Hong Kong on the Brink
With Jeffrey Wasserstrom and Sewell Chan

Jeffrey Wasserstrom

Chancellor’s Professor of History, UCI

Sewell Chan

Deputy Managing Editor, LA Times

March 25, 2020 8:00 AM    Breakfast
Akasha Cafe & Restaurant
9543 Culver Blvd., Culver City CA 90232

TicketPrice
Member $36.00
Guest of Member $46.00
Non-Member $51.00

Purchase Tickets or call (424) 258 6160

Add to Calendar 03/25/2020 8:00 AM 03/25/2020 10:00 AM America/Los_Angeles Breakfast: Hong Kong on the Brink see details at: www.lawac.org Akasha Cafe & Restaurant: 9543 Culver Blvd., Culver City, CA 90232 Los Angeles World Affairs Council reservations@lawac.org false MM/DD/YYYY
Join us March 25th for a discussion with Jeffrey Wasserstrom, one of America’s leading China specialists. Wasserstrom draws on his many visits to the city, and knowledge of the history of repression and resistance, to help us understand the deep roots and the broad significance of the events we see unfolding day by day in Hong Kong. Will Hong Kong collapse under the pressure of China's authoritarianism, and what does this mean for China's global ambitions and expansionism?

The discussion will be moderated by Sewell Chan, Deputy Managing Editor at the LA Times.

Jeffrey Wasserstrom is Chancellor’s Professor of History at the University of California, Irvine, where he also holds courtesy appointment in Law and Literary Journalism. He is the author of five previous books, including China in the 21st Century: What Everyone Needs to Know (co-authored by Maura Elizabeth Cunningham) and Eight Juxtapositions: China through Imperfect Analogies from Mark Twain to Manchukuo. He is an adviser to the Hong Kong International Literary Festival and a former member of the Board of Directors of the National Committee on U.S.-China Relations.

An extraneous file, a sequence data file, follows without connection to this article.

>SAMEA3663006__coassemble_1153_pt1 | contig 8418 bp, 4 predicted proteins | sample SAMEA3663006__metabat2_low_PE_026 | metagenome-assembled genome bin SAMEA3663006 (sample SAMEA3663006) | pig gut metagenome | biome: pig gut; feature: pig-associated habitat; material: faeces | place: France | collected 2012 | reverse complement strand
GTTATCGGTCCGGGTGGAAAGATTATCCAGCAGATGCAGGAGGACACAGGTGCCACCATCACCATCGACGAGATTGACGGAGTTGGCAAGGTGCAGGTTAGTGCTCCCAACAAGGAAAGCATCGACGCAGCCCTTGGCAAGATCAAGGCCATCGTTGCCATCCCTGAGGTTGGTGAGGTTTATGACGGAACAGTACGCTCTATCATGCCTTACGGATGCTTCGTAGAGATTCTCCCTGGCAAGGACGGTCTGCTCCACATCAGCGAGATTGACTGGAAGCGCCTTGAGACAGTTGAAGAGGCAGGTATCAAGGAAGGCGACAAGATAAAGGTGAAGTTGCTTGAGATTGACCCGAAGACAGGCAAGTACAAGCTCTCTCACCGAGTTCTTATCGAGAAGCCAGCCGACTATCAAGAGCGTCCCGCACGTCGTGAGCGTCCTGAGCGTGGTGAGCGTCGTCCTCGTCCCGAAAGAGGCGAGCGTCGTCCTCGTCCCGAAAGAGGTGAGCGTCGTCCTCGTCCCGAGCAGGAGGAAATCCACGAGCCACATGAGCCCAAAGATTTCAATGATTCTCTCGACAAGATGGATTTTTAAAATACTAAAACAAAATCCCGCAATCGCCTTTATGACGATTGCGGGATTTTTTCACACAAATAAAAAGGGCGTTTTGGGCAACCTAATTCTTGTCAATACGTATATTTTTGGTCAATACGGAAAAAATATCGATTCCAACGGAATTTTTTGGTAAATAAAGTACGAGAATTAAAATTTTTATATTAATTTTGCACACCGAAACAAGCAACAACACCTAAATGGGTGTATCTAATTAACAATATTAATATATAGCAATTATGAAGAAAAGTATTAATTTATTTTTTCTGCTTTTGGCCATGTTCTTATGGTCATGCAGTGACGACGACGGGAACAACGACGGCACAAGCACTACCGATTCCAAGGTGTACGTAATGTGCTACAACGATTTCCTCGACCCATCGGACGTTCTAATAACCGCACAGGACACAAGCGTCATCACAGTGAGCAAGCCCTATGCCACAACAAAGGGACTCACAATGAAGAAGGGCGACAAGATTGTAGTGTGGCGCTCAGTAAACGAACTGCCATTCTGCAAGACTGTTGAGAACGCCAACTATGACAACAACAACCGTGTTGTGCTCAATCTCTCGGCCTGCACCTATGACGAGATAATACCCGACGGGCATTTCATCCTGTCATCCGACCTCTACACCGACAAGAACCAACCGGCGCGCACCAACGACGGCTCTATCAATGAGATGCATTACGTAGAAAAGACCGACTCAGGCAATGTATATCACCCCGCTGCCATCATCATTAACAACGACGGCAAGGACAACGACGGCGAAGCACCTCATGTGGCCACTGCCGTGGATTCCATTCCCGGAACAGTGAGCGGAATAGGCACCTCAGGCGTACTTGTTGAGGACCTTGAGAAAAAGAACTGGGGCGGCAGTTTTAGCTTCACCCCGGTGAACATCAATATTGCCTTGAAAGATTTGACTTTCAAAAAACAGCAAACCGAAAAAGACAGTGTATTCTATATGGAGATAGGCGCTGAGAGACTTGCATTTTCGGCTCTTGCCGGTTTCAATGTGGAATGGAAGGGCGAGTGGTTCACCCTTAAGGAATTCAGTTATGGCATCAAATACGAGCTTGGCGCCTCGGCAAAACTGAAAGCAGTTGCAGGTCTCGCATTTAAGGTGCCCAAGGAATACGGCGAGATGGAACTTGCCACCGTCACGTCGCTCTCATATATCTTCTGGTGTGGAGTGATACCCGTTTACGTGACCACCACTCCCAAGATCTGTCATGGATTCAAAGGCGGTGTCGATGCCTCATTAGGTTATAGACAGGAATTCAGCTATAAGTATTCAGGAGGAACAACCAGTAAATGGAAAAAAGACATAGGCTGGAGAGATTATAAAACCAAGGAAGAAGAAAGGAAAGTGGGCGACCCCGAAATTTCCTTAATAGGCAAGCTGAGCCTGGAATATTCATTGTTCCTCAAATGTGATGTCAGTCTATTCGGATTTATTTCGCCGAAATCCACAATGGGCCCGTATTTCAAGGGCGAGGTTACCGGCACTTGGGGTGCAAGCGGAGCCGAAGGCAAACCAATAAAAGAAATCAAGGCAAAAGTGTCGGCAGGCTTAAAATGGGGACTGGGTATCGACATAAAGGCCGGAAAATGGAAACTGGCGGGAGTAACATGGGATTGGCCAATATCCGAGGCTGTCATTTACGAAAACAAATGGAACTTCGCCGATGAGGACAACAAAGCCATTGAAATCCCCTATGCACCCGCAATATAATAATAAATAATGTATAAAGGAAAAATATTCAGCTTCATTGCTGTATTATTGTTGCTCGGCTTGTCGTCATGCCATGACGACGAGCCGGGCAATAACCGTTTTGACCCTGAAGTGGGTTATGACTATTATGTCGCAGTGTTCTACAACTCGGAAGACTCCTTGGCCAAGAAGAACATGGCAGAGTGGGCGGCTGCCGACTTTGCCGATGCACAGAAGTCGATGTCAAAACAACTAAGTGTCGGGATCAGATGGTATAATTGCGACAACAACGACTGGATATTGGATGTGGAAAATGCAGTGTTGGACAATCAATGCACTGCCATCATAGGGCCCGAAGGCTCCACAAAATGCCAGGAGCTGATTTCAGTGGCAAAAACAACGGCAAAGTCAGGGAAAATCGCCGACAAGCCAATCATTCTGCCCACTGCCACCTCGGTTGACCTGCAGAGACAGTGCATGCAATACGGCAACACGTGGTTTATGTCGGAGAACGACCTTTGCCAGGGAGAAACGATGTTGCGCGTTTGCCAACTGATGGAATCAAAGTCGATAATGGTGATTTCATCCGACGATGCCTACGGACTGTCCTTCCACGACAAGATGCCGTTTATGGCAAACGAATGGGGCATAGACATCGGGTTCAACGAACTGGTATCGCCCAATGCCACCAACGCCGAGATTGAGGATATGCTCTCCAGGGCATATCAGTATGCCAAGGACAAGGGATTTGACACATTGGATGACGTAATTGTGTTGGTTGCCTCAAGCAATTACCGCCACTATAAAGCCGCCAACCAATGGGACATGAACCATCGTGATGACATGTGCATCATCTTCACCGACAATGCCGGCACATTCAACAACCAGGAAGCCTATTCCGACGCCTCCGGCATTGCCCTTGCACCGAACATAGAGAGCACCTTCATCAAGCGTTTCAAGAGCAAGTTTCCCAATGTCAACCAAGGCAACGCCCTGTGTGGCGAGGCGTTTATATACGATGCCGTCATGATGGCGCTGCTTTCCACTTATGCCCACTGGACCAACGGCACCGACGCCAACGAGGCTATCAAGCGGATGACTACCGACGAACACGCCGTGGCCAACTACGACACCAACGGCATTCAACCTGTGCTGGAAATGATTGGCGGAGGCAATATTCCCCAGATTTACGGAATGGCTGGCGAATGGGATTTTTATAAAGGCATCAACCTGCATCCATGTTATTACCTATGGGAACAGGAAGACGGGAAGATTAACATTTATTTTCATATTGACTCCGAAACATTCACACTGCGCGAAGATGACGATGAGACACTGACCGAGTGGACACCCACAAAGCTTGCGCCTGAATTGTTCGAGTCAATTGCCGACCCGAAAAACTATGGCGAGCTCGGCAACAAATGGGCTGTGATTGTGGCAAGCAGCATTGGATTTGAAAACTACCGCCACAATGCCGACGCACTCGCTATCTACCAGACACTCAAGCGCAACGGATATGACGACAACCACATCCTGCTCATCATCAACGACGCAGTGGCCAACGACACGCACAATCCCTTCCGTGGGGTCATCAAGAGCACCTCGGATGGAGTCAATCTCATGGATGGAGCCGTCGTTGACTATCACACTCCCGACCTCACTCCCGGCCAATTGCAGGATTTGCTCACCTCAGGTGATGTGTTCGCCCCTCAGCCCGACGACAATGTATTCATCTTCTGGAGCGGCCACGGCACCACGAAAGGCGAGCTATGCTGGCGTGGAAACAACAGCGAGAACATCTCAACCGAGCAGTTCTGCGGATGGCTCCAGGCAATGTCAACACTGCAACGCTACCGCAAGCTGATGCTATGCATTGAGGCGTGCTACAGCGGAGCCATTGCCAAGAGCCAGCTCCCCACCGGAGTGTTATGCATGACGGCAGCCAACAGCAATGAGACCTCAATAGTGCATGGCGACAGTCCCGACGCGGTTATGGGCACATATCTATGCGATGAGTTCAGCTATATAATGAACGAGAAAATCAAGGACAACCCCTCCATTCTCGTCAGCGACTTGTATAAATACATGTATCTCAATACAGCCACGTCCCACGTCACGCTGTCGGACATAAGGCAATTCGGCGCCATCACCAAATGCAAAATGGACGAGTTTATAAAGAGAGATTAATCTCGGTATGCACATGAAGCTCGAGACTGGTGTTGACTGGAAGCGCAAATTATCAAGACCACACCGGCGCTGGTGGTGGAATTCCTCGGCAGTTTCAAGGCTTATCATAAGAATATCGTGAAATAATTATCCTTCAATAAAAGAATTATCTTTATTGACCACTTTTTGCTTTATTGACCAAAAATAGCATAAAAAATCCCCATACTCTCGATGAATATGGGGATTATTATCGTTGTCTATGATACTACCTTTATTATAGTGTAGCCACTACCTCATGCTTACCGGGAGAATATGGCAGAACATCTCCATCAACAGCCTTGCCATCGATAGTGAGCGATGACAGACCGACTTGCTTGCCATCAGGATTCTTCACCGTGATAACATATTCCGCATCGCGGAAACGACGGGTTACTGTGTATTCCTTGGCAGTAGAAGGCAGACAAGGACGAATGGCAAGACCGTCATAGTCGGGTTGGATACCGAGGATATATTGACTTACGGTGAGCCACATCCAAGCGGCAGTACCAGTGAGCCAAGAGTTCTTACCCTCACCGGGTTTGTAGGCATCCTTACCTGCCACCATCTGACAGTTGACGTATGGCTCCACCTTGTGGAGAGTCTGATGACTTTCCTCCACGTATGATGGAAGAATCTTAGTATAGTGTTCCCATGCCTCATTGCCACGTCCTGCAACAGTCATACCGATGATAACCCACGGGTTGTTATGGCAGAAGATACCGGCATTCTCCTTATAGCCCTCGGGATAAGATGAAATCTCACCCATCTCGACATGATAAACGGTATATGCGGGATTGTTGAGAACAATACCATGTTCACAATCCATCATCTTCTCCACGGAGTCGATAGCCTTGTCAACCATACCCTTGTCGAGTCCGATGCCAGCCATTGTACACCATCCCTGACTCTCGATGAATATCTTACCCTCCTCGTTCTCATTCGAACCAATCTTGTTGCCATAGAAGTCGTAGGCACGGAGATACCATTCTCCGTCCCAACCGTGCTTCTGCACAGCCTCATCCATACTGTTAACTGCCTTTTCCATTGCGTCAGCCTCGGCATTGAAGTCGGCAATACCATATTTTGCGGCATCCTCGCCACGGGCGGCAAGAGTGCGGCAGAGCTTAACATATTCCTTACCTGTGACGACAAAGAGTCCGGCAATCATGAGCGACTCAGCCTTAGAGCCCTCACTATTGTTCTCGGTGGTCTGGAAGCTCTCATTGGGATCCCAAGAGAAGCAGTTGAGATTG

Sewell Chan joined the Los Angeles Times in September 2018. As the deputy managing editor for news, he oversees the news desk (previously known as the digital hub), the multiplatform copy desks, audience engagement, newsletters and the Data Desk. He previously worked for 14 years at the New York Times, where he was a metro reporter, Washington correspondent, deputy Op-Ed editor and international news editor. He was part of a team of journalists awarded the Pulitzer Prize for breaking news coverage of a scandal that brought down Gov. Eliot Spitzer of New York. Chan began his career in 2000 as a reporter at the Washington Post, reporting on local government, education and social services.

This breakfast is buffet style and serve yourself. Seating is not assigned.

Please reserve no later than 12:00 pm on Monday, March 23. Cancellations must be made by 12:00 pm on Monday, March 23 in order to receive a refund.

Photo: Winson Wong